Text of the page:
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Tablet fight shaping up as smartphone repeatJay Lyman, January 28, 2011 @ 12:23 pm ET
While Apple may be calling its Android-based competition vapor, bizarre or otherwise unmagical, we nonetheless are getting the same signals we did when Android arrived on the smartphone scene a few years ago. First, advertising and marketing campaigns are not limited to Apple’s devices and now include aggressive strategies around Android for smartphones and, such as the case with the new Android-powered Samsung Galaxy Tab, for tablets. Second, there are a number of significant, powerful and yes, innovative companies that are working on Android devices, strategies, applications and other content. In fact, Android tablets will most certainly benefit from Android smartphones the same way Apple’s iPad and community have benefited from the solid base created with the iPhone. In addition, there is a much broader range of Android devices, including devices that are more specialized, more expensive or, of course, less expensive (I saw an ad for a $110 Android tablet device in the newspaper recently).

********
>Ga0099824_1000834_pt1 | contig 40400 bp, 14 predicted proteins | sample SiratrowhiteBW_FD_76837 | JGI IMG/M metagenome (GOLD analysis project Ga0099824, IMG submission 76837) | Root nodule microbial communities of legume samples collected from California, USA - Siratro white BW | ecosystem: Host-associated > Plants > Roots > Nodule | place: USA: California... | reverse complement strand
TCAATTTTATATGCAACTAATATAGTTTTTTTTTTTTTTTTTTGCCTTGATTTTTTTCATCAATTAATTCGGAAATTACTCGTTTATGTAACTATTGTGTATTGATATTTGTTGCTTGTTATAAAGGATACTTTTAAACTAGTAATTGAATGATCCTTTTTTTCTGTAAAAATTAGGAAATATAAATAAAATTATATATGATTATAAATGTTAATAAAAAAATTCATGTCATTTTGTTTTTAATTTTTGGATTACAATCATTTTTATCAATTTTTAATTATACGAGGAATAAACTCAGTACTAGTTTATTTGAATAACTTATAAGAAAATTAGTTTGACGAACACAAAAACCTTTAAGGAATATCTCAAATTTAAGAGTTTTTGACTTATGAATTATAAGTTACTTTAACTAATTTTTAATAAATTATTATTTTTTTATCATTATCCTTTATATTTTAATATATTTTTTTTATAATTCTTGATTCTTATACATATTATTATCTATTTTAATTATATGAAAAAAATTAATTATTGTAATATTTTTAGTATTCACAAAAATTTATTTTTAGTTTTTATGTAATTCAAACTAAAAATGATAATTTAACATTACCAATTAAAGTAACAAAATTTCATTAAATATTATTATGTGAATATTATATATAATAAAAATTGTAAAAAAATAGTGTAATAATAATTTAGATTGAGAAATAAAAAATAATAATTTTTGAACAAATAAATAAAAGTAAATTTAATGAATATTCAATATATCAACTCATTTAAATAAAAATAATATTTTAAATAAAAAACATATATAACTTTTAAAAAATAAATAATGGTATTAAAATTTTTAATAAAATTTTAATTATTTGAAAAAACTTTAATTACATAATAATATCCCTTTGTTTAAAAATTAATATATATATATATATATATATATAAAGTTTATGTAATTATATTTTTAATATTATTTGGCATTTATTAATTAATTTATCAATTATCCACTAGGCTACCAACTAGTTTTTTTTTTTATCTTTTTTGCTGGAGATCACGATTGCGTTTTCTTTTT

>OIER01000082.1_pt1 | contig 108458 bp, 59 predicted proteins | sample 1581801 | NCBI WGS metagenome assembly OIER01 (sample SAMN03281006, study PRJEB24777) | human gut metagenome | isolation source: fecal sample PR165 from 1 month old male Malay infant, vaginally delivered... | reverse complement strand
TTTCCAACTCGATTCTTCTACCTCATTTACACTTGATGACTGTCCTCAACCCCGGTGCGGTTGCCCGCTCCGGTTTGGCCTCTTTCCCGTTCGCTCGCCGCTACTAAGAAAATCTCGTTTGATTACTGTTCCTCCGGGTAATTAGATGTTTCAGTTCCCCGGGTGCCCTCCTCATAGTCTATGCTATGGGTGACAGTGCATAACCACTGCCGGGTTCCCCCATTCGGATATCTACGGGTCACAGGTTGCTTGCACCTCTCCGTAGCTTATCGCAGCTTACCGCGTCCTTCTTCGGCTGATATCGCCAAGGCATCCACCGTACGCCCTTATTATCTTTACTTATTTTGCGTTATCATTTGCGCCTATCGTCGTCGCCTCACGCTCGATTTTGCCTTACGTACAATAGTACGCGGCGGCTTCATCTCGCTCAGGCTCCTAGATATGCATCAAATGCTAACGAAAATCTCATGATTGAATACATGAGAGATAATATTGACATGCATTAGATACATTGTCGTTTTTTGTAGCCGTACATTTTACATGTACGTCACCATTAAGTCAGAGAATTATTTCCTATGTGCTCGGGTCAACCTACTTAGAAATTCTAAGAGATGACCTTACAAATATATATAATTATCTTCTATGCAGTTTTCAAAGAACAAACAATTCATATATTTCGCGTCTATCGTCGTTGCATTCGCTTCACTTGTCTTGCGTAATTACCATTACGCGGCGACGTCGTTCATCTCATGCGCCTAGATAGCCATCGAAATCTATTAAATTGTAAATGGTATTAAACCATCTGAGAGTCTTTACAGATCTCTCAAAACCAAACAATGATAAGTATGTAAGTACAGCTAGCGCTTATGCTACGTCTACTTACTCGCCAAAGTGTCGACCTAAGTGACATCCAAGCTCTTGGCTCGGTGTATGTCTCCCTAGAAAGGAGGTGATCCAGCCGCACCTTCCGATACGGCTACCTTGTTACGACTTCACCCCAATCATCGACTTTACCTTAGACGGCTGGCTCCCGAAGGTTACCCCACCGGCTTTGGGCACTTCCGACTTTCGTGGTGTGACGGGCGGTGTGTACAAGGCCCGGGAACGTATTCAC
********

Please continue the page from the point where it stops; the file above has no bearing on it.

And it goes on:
Another important signal: developer love for Android. While Apple no doubt continues to attract attention, development, commercial opportunity and market, Android is also identified as a fast-growing ecosystem and a prime target for device makers, developers and ISVs, marketers and others.
All of this means that, just as we saw with Android in the smartphone market, there may be underestimated challenges(451 subscribers) for Apple in tablets, including Android-based devices and the likes of the RIM PlayBook and MeeGo OS.
While netbooks continue to go niche, I also think there is much more promise and potential for Android to power other devices — including netooks. While I joked a couple of years ago about Android going on toasters, it is seriously making inroads among a broad range of electronics and systems manufacturers from all over the world. One of the latest uses of Android: powering a space satellite.
With Android popping up in all of these places, I find it doubtful it will not be significant in tablets, as it has been in smartphones.
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